IX. Post-tonal music


Brian Moseley and Megan Lavengood

Key Takeaways

  • In atonal music, intervals are usually measured in , rather than using tonal interval names.
  • There are four types of interval: , , , and (unordered pitch class intervals).
  • Ordered pitch intervals are as specific as possible: they measure specific pitches (in specific octaves) and represent the directionality of the interval.
  • Interval classes are the most abstract type of interval: they represent the smallest possible distance between two pitch classes.

In tonal music, because intervals are dependent upon the pitches that create them, the consonance and dissonance of intervals is determined by tonality itself. Imagine the interval create by G and B♭, a minor third. In the context of G minor, this is a consonant interval. Respelled as G and A♯, perhaps in the context of B minor, it creates a dissonant augmented second. From a tonal perspective, the two intervals are different even though they are the same in isolation (Example 1).

Example 1. Even though B♭ and A♯ are the same key on the keyboard, the intervals of a minor third and an augmented second are distinct in tonal theory.

Contrast this with atonal music. Because atonal music has no tonality, the distinction between B♭ and A♯ no longer matters. For us, the intervals G–B♭ and G–A♯ are the same. For this reason, we will not use tonal interval names like “minor third.” Instead, we will measure the intervals by the number of semitones between the pitches or pitch classes.

We can describe intervals according to two types of information: pitches vs. pitch classes, and ordered vs. unordered intervals. Combined, this makes four types of intervals, summarized in Example 2. Each of these interval types is explained below.

  pitch intervals (pi) pitch class intervals
ordered intervals ordered pitch intervals ordered pitch class intervals
unordered intervals unordered pitch intervals unordered pitch class intervals / interval classes (IC)

Example 2. Four interval types in atonal theory.

Pitch intervals (pi)

Example 3. The top row of examples shows ordered pitch intervals: the number of semitones between the pitches, with a plus or minus sign to indicate direction. The bottom row shows unordered intervals, which simply disregards the direction, and thus drops the plus or minus sign.

Pitch intervals are the distance between as measured in half steps, which is to say that octave is taken into consideration. Thus, the interval C4–E4 is 4: four half steps are between these notes. But if that E is moved up an octave (C4–E5), the interval becomes 16: four half steps between C and E, plus an octave (twelve half steps) between the lower E and the higher E.

Within pitch intervals, there are ordered and unordered variants. To create an , simply add a plus or minus sign, to indicate whether the interval is ascending or descending. , by contrast, do not indicate which direction the pitches move in—they are thus more suitable for harmonic intervals. The differences between ordered and unordered pitch intervals are summarized in Example 3.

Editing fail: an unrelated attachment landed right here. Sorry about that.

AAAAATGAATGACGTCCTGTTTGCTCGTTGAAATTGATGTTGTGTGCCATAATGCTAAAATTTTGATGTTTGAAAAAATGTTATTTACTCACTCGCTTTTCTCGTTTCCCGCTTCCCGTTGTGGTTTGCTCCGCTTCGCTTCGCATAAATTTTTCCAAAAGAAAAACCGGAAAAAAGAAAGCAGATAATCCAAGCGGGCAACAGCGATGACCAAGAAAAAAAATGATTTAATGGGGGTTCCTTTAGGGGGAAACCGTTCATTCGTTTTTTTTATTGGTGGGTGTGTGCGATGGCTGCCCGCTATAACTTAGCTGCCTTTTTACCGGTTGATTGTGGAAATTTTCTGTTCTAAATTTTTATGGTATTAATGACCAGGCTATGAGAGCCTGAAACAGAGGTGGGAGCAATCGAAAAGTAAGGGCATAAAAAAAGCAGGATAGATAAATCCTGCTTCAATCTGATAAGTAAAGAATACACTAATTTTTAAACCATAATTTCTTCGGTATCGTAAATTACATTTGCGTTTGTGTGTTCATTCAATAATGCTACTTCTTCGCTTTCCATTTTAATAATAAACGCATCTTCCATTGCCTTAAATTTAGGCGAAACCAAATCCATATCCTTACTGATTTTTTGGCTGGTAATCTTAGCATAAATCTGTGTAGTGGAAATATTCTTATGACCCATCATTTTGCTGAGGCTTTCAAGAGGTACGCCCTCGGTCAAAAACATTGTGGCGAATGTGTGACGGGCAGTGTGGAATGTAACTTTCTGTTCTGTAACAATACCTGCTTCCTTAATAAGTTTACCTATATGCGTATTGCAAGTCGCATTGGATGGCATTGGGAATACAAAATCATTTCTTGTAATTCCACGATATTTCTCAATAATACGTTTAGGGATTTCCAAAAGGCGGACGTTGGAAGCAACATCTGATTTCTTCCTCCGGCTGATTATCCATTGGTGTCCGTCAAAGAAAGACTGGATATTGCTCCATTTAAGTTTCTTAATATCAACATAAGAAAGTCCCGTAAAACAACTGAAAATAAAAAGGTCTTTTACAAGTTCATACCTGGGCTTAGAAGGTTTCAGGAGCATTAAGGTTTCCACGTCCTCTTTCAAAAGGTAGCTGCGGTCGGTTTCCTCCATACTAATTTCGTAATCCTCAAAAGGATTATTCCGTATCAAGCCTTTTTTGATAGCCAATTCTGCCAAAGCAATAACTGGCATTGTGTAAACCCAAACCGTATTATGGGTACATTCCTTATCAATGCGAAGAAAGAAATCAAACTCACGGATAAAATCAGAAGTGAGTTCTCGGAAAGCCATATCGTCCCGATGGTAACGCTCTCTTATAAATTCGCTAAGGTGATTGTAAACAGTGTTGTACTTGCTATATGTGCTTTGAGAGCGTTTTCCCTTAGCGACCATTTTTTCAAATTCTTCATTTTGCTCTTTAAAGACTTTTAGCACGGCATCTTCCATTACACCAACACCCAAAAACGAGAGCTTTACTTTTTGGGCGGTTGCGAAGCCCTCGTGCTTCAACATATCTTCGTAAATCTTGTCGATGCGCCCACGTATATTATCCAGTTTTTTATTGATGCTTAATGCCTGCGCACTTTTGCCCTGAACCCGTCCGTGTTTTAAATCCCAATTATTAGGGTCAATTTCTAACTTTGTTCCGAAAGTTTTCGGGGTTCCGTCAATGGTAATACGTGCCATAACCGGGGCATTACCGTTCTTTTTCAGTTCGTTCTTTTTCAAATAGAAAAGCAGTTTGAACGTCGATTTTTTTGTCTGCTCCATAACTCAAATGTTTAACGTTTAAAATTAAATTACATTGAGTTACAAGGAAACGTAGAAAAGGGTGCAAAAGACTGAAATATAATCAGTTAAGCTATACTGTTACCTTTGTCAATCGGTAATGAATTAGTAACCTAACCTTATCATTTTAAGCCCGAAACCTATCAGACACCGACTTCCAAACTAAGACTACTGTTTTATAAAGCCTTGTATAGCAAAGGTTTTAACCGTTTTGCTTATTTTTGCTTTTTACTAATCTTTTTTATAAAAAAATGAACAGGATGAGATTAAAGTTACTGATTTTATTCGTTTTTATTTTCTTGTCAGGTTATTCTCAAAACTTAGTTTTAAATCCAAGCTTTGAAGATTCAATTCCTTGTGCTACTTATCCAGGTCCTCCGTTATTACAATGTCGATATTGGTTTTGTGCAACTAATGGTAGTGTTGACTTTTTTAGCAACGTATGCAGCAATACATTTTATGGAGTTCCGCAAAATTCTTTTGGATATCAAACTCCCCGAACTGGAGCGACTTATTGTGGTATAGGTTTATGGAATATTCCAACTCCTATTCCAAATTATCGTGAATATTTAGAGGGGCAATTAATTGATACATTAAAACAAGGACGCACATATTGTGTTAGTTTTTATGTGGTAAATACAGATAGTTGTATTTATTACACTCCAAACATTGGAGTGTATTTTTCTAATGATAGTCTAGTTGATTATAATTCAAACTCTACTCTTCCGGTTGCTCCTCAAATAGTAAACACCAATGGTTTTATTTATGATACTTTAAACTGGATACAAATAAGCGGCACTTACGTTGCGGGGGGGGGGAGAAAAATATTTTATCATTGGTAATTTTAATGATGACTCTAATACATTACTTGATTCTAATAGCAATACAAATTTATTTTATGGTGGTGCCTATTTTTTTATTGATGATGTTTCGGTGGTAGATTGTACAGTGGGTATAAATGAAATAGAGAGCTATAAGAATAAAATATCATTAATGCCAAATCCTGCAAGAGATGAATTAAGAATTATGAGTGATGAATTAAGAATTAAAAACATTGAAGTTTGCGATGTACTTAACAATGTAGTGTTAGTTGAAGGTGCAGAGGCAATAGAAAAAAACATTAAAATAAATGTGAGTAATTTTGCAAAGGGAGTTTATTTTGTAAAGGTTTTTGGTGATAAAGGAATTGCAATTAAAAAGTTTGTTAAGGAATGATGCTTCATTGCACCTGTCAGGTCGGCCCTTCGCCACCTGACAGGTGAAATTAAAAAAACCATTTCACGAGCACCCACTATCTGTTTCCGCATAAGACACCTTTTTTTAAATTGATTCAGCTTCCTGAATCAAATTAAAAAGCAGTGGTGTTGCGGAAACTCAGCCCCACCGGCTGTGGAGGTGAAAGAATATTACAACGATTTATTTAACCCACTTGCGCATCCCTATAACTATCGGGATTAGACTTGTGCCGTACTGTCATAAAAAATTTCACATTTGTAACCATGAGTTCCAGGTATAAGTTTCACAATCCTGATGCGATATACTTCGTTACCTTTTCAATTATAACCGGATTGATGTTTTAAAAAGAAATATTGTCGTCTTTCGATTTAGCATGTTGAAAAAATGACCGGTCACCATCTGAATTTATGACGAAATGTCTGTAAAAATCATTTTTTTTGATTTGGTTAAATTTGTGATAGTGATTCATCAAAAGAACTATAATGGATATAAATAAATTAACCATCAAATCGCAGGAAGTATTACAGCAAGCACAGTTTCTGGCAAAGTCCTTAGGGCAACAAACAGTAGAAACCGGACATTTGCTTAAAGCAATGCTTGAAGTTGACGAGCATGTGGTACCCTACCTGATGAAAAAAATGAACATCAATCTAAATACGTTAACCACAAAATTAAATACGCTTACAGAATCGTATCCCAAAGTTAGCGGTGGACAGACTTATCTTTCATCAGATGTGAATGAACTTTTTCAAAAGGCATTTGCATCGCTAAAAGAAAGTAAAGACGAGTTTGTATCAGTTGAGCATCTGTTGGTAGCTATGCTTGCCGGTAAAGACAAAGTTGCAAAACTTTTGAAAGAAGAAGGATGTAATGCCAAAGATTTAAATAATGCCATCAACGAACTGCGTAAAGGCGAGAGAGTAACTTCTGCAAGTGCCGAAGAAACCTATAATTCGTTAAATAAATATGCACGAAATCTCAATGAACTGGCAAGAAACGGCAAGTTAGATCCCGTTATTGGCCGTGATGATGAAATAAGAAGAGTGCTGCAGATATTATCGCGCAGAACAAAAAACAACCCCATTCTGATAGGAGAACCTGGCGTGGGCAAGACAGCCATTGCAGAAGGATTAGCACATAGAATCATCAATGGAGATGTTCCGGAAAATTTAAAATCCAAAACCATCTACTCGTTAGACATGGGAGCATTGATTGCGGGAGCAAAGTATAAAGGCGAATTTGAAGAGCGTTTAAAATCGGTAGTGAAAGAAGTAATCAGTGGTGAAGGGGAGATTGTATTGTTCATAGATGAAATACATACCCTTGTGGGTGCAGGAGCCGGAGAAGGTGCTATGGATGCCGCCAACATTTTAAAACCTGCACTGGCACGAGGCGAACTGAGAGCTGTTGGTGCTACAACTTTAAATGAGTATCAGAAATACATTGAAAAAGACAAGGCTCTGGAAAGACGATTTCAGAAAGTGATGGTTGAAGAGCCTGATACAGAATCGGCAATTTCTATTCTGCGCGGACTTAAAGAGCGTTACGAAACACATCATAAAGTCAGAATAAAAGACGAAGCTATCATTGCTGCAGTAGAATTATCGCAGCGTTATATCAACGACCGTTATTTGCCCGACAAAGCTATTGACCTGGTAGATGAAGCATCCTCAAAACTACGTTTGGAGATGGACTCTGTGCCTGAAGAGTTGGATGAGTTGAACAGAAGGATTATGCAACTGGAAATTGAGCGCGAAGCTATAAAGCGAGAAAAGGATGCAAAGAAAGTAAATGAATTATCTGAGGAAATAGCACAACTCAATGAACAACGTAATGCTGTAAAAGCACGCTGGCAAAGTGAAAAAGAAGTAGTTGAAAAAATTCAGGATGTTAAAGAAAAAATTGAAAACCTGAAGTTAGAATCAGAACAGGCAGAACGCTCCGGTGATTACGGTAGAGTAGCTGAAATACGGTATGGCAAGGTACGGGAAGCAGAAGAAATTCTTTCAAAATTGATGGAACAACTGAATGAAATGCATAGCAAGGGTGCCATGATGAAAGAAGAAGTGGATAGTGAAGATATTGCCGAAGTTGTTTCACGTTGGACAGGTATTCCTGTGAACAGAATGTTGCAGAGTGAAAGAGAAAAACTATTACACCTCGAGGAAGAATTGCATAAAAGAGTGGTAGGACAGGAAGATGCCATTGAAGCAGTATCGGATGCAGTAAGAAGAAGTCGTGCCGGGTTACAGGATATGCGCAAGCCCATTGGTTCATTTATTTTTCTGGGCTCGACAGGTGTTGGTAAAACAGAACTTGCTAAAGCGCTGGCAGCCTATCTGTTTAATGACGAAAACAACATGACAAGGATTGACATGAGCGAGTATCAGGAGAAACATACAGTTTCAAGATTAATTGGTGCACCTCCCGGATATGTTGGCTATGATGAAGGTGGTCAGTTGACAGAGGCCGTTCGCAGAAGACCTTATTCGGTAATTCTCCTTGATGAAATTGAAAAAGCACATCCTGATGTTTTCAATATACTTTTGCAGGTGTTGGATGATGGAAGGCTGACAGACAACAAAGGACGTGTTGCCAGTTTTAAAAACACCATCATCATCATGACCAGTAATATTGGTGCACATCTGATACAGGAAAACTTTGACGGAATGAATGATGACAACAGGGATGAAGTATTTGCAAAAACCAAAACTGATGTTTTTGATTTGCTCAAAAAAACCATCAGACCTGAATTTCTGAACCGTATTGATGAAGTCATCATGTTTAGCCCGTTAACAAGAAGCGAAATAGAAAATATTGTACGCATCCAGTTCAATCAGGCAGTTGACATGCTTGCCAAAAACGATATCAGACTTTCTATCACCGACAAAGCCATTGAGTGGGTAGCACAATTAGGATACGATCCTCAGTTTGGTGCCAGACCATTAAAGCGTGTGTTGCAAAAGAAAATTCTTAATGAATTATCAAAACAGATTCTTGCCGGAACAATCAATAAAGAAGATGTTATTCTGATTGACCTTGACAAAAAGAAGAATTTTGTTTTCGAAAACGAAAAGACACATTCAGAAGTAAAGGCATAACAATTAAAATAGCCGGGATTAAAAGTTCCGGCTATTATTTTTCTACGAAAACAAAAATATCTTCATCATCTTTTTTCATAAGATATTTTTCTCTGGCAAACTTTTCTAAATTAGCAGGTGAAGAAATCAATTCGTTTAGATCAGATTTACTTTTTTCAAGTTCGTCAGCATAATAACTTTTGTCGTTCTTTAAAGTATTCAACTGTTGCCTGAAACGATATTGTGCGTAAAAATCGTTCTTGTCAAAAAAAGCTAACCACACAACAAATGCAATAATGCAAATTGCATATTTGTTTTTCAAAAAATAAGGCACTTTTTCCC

Unordered pitch-class intervals

Pitch-class intervals are the distance between as measured in semitones. Returning to our C4–E5 interval, we are now interested just in the pitch classes C and E. To go from C to E in pitch-class terms, we just have to move up 4.

 measure the distance between pitch classes, always ascending. This is visualized most easily by picturing the twelve tones around a clock face, and measuring the interval by going around the “clock” in clockwise fashion. Thus, from C to E = 4, but E to C = 8 (Example 4).

Example 4. Ordered pitch class intervals always travel clockwise around the clock face.

Interval class (IC)

Unordered pitch-class intervals are usually called interval classes. is the smallest possible distance between two pitch classes. On the clock face, this means traveling either clockwise or counter-clockwise, whichever is shortest. Interval class is a useful concept because it relates intervals, their inversions, and any compound versions of those intervals. You should be able to connect this concept to the concept of pitch vs. pitch class: a pitch class is a pitch, its enharmonic respelling(s), and any octave displacements of those spellings.

This means that there are only six interval classes: 1, 2, 3, 4, 5, and 6. If you reach the pitch class interval of 7, it becomes shorter to move counter-clockwise, and 7 becomes 5. For the same reason, 8 becomes 4, 9 becomes 3, and so on. Both C–E and E–C are interval class 4 (Example 5).

Example 5. Unordered pitch class intervals are also known as interval classes. Interval classes measure the smallest possible distance between pitch classes.


Using various combinations of pitch interval, pitch-class interval, ordered, and unordered, we arrive at four different conceptions of interval.To wrap your mind around each of these and begin to understand their various analytical uses, think of them on a sliding scale of most concrete — the ordered pitch interval — to most abstract — the unordered pitch-class interval. You can find this related to other concepts in the Set Theory Quick Reference Sheet.

As you analyze atonal music, you will find that different types of interval are useful for describing different types of phenomena. This is exactly like how, in tonal music, it’s useful to distinguish between a 13th and a 6th in some situations, but not others.

Further reading
  • Straus, Joseph Nathan. 2016. Introduction to Post-Tonal Theory. 4th ed. Upper Saddle River, NJ: Prentice Hall.

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